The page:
Trust me, there are no answers to these questions. All I know is, at this point I’m really ticked off at Prophet #2.

Let’s pick up in verse 20: “While they were sitting at the table, the word of the LORD came to the old prophet who had brought him back. He cried out to the man of God, “This is what the LORD says: ‘You have defied the word of the LORD and have not kept the command the LORD your God gave you. You came back and ate bread and drank water in the place where he told you not to eat or drink. Therefore your body will not be buried in the tomb of your ancestors.’”


No apologies. No “I’m so sorry.” No “I’ve really screwed up this time.” No “Lord, take me in this man of God’s place.” Nothing (except prophesying his visitor’s doom).

See why I find this frustrating?

If you’re needing a little more frustration, just wait until next week when we will look at the rest of the story.

Stained Glass Windows Discovered In Remodel Of Downtown Building

Stained glass windows are discovered in the renovation of the building at Wall and Main Streets. Pictured is Randy Lafferty, R and L Contracting LLC, the contractor for the remodel.

Since November workers have been remodeling the building at 2 North Main for Dr. Timothy Crawford.

During the remodel which will house Crawford’s future dental office, some architectural features have been discovered.

Above some columns and above the southern windows of the building,  art-deco style stained glass windows were discovered.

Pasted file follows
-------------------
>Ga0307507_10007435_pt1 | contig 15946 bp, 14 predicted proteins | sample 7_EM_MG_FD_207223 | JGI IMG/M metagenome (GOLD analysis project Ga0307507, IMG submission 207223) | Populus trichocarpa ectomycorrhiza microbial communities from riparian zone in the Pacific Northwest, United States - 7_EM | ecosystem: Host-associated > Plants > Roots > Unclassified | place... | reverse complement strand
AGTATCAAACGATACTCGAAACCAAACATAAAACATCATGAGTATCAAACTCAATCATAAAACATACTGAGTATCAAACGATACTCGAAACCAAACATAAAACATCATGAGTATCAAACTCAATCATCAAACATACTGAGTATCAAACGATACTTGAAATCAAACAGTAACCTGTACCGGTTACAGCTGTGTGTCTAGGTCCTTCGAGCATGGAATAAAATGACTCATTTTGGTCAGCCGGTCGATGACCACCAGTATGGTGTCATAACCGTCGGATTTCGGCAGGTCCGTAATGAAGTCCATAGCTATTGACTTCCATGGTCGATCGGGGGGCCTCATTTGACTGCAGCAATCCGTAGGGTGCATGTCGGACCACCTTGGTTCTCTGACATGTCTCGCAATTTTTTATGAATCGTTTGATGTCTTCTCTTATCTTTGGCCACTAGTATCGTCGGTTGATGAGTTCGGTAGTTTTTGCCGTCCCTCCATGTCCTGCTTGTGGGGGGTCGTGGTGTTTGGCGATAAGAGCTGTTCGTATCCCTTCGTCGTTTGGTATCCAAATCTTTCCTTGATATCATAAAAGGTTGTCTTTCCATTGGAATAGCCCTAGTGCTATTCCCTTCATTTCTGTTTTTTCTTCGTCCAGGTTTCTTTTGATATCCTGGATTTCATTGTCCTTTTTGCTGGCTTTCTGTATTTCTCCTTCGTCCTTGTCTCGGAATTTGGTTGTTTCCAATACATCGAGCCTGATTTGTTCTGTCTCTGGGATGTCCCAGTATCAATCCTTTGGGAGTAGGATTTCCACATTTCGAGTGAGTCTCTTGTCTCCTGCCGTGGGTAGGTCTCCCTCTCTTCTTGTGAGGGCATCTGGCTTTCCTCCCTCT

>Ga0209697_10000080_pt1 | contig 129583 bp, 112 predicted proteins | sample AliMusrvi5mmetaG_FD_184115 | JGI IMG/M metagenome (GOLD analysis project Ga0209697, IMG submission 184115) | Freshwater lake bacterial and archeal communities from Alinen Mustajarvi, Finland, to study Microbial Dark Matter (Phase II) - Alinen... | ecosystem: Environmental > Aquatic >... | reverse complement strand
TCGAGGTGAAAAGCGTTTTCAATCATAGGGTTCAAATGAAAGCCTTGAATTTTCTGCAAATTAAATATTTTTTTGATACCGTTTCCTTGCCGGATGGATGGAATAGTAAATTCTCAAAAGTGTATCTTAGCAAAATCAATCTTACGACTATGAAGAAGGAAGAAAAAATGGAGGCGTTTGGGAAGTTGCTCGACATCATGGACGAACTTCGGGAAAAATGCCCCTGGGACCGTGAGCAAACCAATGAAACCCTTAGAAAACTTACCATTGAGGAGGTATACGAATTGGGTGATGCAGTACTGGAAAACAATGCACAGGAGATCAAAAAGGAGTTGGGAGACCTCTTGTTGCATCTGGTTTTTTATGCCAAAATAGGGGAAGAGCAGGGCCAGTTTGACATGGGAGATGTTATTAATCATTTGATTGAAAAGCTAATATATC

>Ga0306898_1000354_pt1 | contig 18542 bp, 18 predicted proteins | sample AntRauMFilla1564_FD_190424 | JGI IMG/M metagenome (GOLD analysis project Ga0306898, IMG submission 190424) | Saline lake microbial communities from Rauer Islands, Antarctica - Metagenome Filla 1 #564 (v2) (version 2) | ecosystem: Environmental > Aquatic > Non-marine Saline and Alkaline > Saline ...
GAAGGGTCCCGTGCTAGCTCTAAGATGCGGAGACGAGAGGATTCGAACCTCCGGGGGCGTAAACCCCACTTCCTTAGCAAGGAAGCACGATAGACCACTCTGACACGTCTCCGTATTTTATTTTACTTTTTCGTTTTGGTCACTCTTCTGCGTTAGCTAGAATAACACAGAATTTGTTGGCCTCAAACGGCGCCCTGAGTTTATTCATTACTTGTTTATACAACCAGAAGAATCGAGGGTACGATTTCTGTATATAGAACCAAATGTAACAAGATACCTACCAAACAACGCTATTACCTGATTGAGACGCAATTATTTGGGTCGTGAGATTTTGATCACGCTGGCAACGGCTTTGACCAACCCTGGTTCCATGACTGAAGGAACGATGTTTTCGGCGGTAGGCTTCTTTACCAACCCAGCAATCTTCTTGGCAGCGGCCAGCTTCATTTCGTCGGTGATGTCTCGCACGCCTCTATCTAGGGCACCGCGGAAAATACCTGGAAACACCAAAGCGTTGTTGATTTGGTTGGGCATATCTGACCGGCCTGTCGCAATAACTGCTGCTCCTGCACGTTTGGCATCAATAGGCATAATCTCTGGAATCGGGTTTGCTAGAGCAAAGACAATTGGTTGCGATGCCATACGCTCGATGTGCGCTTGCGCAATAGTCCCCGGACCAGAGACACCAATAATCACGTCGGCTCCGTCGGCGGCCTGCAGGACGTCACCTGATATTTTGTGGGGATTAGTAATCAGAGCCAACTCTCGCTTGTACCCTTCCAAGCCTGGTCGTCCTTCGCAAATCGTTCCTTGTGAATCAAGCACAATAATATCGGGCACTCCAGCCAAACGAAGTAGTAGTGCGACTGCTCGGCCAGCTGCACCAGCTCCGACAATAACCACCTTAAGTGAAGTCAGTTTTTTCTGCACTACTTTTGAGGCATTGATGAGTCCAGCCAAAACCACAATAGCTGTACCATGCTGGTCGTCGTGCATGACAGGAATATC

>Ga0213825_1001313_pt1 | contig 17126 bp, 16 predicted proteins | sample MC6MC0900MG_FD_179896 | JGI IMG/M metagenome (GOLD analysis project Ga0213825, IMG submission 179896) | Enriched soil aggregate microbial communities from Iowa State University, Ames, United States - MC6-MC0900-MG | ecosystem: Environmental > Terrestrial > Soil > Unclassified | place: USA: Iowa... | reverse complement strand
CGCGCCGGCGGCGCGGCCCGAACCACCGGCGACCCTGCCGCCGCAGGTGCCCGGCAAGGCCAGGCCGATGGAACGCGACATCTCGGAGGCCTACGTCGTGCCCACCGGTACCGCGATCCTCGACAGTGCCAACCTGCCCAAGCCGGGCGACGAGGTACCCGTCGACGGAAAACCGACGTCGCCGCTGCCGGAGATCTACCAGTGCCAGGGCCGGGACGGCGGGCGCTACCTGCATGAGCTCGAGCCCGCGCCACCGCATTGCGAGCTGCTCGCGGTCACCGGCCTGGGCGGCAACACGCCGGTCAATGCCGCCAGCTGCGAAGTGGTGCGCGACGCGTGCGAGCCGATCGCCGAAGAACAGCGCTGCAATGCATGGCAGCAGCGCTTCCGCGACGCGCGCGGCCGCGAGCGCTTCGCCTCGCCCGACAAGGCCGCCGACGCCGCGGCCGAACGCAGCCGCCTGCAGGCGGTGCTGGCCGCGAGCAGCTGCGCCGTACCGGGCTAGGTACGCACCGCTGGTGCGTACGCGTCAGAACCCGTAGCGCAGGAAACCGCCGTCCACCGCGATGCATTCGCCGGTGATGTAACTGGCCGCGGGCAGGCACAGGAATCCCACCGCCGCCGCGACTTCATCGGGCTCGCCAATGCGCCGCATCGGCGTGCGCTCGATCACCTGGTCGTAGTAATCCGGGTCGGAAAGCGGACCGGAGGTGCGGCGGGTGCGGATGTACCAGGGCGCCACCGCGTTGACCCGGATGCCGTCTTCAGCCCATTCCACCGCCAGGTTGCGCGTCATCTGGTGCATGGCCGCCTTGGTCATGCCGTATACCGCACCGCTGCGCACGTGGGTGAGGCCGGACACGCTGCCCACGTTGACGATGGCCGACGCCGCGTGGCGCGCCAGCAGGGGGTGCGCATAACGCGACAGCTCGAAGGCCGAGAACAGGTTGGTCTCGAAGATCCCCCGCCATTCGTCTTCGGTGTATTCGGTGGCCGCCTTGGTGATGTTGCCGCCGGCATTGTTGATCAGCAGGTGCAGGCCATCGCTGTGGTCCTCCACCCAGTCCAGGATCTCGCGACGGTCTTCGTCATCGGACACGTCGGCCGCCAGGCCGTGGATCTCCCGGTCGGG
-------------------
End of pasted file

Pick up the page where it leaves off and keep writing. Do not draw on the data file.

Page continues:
“It was a good find,” Randy Lafferty, R and L Contracting LLC, said.

Stained glass windows that had been covered up are being restored to be showcased in Dr. Tim Crawford’s future office at 2 N. Main. Randy Lafferty shows the location of the stained glass above the southern windows of the building. The windows opened in for ventilation originally. Current plans are to put lights behind them to show them off, Lafferty said.
The original marble tiles on the front of the old vault will be showcased in the future dental office, Lafferty said.

In the interior, marble was found on the outside of an old vault.

“We are going to keep the marble work and try to find a clock to fit (in the round hole where a clock once was), Lafferty said.

The remodel will produce an office area with 3,000 square feet, Lafferty said.

“Including going to the next office over, west, the old barber shop,” he said.

There is no deadline for the remodel completion at this time, Lafferty said.

Crawford’s current office is located at 1115 S. Main.

IF: Gathering Coming to Fort Scott Feb. 9 and 10

IF we believe God is who He says He is, why don’t we act like it?  Why don’t we share His love?  Why do we feel awkward inviting someone to church?